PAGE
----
Gov 2.0 evangelists might have been the only ones to notice this summer when Obama ordered federal agencies to start using APIs. At least the information surprised a room of journalists, developers and designers gathered last Tuesday night at Trulia’s San Francisco office for a sold-out data visualization workshop co-hosted by Hacks and Hackers.
Obama had already issued Executive Order 13571 in April, requiring executive departments and agencies to, among other things, identify ways to use innovative technologies to streamline their delivery of services to lower costs, decrease service delivery times, and improve the customer experience.
Washington was going to become a “Digital Government.”
Federal agencies received a 12-month roadmap to use for building “a 21st Century Platform to Better Serve the American People.”
The Department of Transportation developed the Safety Data Initiative and invited developers to use the data, which runs the gamut from transportation to crime to consumer products. If it’s about safety it’s on the website.
There is more buy-in than you might expect, Jo Strang, Co-lead of the Safety Data Initiative, said Tuesday. The agencies involved care about safety, she said. Oh, and, if the order comes from the president they might drag their feet but, “It’s not like they are going to say no.”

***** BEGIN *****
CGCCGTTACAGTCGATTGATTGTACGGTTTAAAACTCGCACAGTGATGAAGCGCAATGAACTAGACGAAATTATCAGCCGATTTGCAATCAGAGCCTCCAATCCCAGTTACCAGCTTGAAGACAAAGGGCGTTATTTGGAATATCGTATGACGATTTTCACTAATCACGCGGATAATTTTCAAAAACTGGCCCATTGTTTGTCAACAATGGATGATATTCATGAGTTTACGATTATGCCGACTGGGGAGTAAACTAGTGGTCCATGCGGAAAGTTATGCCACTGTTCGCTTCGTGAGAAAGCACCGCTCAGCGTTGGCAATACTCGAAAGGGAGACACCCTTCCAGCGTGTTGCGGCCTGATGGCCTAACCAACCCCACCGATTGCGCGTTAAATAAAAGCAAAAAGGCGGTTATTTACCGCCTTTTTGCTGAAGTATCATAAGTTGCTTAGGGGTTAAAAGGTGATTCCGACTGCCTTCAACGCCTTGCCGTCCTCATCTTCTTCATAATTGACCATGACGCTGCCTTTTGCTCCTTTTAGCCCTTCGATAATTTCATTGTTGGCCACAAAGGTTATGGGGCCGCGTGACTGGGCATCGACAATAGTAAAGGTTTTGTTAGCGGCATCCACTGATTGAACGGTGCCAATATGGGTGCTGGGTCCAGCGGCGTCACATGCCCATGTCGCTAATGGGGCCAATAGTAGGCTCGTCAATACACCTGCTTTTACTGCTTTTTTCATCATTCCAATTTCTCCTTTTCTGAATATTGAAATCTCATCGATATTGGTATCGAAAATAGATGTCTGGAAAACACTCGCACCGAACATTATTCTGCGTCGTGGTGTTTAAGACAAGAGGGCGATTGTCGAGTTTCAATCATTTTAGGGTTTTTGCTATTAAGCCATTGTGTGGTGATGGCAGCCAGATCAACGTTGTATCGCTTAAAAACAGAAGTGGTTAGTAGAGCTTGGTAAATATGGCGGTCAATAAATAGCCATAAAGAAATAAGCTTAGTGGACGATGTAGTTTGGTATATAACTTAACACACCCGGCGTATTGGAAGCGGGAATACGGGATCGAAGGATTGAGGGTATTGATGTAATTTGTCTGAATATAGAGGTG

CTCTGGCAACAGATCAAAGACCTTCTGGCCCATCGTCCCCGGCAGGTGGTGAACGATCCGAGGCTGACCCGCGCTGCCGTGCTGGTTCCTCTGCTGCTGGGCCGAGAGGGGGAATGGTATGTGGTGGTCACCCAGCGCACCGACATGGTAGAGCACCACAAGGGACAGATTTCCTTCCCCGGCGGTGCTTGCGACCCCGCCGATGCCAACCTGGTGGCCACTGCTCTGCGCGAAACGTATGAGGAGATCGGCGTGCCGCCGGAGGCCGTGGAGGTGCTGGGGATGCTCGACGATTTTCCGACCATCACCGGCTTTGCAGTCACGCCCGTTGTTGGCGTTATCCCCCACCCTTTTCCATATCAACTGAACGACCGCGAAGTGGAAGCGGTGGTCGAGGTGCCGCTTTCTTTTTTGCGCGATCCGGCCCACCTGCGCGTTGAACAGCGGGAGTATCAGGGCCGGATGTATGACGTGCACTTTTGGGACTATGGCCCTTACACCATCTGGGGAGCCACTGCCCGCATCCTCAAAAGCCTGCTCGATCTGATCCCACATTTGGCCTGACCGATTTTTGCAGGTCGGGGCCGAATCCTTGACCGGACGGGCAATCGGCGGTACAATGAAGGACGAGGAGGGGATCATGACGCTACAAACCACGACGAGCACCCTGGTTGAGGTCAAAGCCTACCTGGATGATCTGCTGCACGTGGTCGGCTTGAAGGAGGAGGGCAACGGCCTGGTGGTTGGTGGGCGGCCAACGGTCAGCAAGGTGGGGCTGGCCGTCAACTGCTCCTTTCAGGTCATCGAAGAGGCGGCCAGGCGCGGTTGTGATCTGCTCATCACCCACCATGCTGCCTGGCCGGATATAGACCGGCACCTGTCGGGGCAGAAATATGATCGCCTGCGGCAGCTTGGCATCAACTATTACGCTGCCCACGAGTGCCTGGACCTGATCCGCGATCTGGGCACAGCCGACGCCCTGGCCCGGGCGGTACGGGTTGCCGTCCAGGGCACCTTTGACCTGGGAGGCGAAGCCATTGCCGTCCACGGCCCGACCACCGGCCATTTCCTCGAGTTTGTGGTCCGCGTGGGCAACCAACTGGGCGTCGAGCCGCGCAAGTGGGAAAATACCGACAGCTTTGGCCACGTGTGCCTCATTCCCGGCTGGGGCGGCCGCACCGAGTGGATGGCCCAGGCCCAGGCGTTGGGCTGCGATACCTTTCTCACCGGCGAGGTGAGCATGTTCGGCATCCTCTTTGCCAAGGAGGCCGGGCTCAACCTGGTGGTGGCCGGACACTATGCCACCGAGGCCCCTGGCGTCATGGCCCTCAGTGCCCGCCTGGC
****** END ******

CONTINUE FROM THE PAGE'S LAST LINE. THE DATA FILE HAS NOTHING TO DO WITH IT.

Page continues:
Either way, federal data can be a mixed bag especially if it’s old. That’s the case with the National Jail Census. The most recent comes from 2006.
But after a few demos by Sha Hwang, Design Technologist at Trulia, the audience was ready to pitch ideas for telling stories visually using the data sets. Lunar cycles and emergency room visits. Visualizing the most tolerant district in San Francisco using Census data. Transportation safety data sets could show how vehicular fatalities plunge during noon and shoot up on weekends. Crime and law enforcement in the Bay Area is always popular, especially during staff cuts and especially for anyone who covers Oakland. One group suggested comparing law enforcement fatalities to officer-involved shootings. With numerous CalTrain suicides in mind, grad students from Stanford suggested using data about suicides to design preventive safety measures on California’s high-speed rail system (if the system is ever built).
Strang happened to be in California for a meeting to discuss the high-speed rail project. The D.C.-California jet lag was setting in and she had been up since 4 a.m. “It’s midnight my time,” Strang said. “I’m tired.” (Hwang said Strang’s colleague couldn’t get clearance to attend the concurrent New York data vis workshop even though it’s a short train ride from D.C.) Strang’s parting words before heading back to her hotel room in Sacramento: “If you open up data and set it free, fabulous things will happen and we believe that.”